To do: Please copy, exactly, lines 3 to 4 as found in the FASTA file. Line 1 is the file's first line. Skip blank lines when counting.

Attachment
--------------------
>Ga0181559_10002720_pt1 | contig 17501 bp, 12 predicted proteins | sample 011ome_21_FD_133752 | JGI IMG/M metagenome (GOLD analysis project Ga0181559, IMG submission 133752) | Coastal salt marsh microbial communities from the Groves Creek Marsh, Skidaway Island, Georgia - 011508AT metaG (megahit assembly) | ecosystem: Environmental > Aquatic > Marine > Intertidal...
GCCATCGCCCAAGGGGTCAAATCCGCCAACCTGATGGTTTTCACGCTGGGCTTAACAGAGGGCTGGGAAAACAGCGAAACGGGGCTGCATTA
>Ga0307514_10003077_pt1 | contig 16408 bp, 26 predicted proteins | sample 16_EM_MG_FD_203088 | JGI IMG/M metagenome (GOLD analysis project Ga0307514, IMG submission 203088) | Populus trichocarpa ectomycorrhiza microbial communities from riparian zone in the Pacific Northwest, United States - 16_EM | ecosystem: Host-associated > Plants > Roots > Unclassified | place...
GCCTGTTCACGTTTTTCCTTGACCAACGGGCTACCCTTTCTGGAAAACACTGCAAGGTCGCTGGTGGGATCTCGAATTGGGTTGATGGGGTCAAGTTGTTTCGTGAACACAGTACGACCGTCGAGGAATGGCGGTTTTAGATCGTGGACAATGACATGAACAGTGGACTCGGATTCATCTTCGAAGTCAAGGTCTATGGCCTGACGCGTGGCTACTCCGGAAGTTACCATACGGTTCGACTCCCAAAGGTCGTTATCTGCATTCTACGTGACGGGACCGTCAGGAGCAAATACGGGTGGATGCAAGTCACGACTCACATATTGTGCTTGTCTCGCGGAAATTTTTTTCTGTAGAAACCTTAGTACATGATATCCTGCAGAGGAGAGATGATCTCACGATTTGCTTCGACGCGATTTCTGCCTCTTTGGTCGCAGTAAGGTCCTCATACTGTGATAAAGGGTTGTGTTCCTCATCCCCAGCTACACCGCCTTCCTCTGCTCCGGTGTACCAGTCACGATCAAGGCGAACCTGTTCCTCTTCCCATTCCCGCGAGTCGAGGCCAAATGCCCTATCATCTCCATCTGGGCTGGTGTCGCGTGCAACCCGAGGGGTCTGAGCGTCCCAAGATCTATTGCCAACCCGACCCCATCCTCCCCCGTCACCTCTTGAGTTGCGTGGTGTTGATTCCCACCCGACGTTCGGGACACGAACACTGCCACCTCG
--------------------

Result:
>Ga0307514_10003077_pt1 | contig 16408 bp, 26 predicted proteins | sample 16_EM_MG_FD_203088 | JGI IMG/M metagenome (GOLD analysis project Ga0307514, IMG submission 203088) | Populus trichocarpa ectomycorrhiza microbial communities from riparian zone in the Pacific Northwest, United States - 16_EM | ecosystem: Host-associated > Plants > Roots > Unclassified | place...
GCCTGTTCACGTTTTTCCTTGACCAACGGGCTACCCTTTCTGGAAAACACTGCAAGGTCGCTGGTGGGATCTCGAATTGGGTTGATGGGGTCAAGTTGTTTCGTGAACACAGTACGACCGTCGAGGAATGGCGGTTTTAGATCGTGGACAATGACATGAACAGTGGACTCGGATTCATCTTCGAAGTCAAGGTCTATGGCCTGACGCGTGGCTACTCCGGAAGTTACCATACGGTTCGACTCCCAAAGGTCGTTATCTGCATTCTACGTGACGGGACCGTCAGGAGCAAATACGGGTGGATGCAAGTCACGACTCACATATTGTGCTTGTCTCGCGGAAATTTTTTTCTGTAGAAACCTTAGTACATGATATCCTGCAGAGGAGAGATGATCTCACGATTTGCTTCGACGCGATTTCTGCCTCTTTGGTCGCAGTAAGGTCCTCATACTGTGATAAAGGGTTGTGTTCCTCATCCCCAGCTACACCGCCTTCCTCTGCTCCGGTGTACCAGTCACGATCAAGGCGAACCTGTTCCTCTTCCCATTCCCGCGAGTCGAGGCCAAATGCCCTATCATCTCCATCTGGGCTGGTGTCGCGTGCAACCCGAGGGGTCTGAGCGTCCCAAGATCTATTGCCAACCCGACCCCATCCTCCCCCGTCACCTCTTGAGTTGCGTGGTGTTGATTCCCACCCGACGTTCGGGACACGAACACTGCCACCTCG